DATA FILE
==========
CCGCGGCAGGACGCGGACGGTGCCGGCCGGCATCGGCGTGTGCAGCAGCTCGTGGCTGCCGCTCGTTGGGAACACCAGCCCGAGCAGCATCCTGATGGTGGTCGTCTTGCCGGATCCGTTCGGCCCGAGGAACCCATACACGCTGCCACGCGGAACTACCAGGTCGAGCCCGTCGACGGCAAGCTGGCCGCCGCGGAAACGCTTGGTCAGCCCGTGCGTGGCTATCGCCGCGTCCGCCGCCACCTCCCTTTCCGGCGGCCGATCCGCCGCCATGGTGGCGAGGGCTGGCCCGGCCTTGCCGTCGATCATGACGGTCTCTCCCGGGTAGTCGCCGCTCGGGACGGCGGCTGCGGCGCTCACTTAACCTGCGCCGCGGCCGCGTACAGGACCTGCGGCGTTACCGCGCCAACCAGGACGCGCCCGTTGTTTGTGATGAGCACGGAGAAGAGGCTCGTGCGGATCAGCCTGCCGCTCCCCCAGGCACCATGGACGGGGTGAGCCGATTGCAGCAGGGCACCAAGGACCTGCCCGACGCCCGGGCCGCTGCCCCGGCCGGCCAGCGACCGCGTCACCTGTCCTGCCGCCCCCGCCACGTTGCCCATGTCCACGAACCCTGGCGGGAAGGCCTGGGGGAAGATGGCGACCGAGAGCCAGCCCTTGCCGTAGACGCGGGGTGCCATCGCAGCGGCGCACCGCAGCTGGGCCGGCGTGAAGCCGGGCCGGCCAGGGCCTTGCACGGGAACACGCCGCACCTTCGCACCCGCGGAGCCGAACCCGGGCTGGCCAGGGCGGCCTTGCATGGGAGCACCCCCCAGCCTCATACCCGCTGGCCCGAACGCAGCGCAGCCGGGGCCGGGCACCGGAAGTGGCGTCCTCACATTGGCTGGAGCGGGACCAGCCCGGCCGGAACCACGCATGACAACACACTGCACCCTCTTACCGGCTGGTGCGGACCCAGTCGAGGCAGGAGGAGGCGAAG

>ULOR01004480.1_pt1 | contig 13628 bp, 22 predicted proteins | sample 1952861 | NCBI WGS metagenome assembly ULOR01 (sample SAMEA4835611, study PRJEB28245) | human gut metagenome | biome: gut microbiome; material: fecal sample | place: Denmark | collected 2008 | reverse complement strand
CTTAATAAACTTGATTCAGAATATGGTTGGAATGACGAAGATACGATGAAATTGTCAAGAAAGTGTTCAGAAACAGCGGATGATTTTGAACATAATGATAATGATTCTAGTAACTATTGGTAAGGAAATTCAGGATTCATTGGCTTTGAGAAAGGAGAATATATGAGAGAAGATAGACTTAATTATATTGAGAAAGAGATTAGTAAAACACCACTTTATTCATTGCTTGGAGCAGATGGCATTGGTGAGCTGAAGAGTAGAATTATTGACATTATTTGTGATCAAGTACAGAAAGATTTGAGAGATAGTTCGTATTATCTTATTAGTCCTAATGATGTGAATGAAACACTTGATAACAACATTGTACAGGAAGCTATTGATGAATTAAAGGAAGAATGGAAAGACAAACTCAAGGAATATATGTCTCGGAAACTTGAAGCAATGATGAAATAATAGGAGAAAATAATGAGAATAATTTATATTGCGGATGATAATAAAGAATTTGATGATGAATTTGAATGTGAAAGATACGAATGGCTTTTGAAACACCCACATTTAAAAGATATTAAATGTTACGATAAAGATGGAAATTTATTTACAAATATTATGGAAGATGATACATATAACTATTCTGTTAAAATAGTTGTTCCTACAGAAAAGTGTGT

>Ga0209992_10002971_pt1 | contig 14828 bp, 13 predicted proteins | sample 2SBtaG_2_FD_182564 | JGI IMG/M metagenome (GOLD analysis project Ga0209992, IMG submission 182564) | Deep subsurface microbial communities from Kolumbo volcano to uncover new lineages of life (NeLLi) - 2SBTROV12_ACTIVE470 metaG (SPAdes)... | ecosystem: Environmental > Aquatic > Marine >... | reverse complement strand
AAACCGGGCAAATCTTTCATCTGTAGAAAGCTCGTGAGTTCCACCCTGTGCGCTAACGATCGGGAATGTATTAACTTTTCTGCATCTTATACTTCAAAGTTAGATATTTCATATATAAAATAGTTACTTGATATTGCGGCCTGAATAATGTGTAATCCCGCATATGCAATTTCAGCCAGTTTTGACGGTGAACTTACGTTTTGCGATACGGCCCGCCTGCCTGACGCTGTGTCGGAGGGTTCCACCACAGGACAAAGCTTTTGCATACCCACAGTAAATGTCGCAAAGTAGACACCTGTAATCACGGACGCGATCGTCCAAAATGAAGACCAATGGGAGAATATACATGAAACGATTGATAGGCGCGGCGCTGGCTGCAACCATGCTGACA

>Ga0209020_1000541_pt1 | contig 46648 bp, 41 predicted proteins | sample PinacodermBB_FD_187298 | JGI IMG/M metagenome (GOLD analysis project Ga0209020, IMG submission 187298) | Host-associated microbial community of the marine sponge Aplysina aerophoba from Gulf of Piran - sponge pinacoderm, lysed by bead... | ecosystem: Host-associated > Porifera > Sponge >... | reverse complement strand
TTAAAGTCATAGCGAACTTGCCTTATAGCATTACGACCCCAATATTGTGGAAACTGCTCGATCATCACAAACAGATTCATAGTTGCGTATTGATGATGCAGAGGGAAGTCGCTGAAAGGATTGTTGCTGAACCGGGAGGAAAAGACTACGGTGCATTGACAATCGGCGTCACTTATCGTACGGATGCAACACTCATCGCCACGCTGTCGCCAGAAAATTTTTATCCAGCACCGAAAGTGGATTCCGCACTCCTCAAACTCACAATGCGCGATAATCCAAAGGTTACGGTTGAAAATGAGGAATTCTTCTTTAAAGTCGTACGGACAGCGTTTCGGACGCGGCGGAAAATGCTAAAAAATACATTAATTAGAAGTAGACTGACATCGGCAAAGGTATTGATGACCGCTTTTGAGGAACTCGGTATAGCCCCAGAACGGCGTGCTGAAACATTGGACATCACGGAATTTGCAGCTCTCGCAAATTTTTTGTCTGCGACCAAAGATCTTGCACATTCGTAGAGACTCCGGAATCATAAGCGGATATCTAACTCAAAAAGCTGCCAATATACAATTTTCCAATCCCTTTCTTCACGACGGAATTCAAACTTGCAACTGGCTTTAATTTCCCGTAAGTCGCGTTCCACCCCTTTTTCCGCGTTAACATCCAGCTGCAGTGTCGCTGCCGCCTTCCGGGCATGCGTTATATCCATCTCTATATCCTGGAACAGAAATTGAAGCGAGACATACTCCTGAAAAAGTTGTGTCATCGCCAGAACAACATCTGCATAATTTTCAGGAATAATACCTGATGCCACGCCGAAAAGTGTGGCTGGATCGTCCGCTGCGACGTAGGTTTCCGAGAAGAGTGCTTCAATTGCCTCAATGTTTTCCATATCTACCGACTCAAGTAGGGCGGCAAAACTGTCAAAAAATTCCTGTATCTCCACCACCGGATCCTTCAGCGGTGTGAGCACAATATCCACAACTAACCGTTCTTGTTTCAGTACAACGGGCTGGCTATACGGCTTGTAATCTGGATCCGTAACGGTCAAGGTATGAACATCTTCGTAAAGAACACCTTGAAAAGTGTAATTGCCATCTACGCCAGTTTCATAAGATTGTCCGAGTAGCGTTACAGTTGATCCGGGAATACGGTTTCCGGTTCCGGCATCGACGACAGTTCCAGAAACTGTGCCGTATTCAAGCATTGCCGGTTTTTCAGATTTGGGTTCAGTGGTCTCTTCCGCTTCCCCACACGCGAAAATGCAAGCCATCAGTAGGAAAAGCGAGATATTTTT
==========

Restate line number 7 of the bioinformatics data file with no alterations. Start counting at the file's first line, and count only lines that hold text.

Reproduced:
TTAAAGTCATAGCGAACTTGCCTTATAGCATTACGACCCCAATATTGTGGAAACTGCTCGATCATCACAAACAGATTCATAGTTGCGTATTGATGATGCAGAGGGAAGTCGCTGAAAGGATTGTTGCTGAACCGGGAGGAAAAGACTACGGTGCATTGACAATCGGCGTCACTTATCGTACGGATGCAACACTCATCGCCACGCTGTCGCCAGAAAATTTTTATCCAGCACCGAAAGTGGATTCCGCACTCCTCAAACTCACAATGCGCGATAATCCAAAGGTTACGGTTGAAAATGAGGAATTCTTCTTTAAAGTCGTACGGACAGCGTTTCGGACGCGGCGGAAAATGCTAAAAAATACATTAATTAGAAGTAGACTGACATCGGCAAAGGTATTGATGACCGCTTTTGAGGAACTCGGTATAGCCCCAGAACGGCGTGCTGAAACATTGGACATCACGGAATTTGCAGCTCTCGCAAATTTTTTGTCTGCGACCAAAGATCTTGCACATTCGTAGAGACTCCGGAATCATAAGCGGATATCTAACTCAAAAAGCTGCCAATATACAATTTTCCAATCCCTTTCTTCACGACGGAATTCAAACTTGCAACTGGCTTTAATTTCCCGTAAGTCGCGTTCCACCCCTTTTTCCGCGTTAACATCCAGCTGCAGTGTCGCTGCCGCCTTCCGGGCATGCGTTATATCCATCTCTATATCCTGGAACAGAAATTGAAGCGAGACATACTCCTGAAAAAGTTGTGTCATCGCCAGAACAACATCTGCATAATTTTCAGGAATAATACCTGATGCCACGCCGAAAAGTGTGGCTGGATCGTCCGCTGCGACGTAGGTTTCCGAGAAGAGTGCTTCAATTGCCTCAATGTTTTCCATATCTACCGACTCAAGTAGGGCGGCAAAACTGTCAAAAAATTCCTGTATCTCCACCACCGGATCCTTCAGCGGTGTGAGCACAATATCCACAACTAACCGTTCTTGTTTCAGTACAACGGGCTGGCTATACGGCTTGTAATCTGGATCCGTAACGGTCAAGGTATGAACATCTTCGTAAAGAACACCTTGAAAAGTGTAATTGCCATCTACGCCAGTTTCATAAGATTGTCCGAGTAGCGTTACAGTTGATCCGGGAATACGGTTTCCGGTTCCGGCATCGACGACAGTTCCAGAAACTGTGCCGTATTCAAGCATTGCCGGTTTTTCAGATTTGGGTTCAGTGGTCTCTTCCGCTTCCCCACACGCGAAAATGCAAGCCATCAGTAGGAAAAGCGAGATATTTTT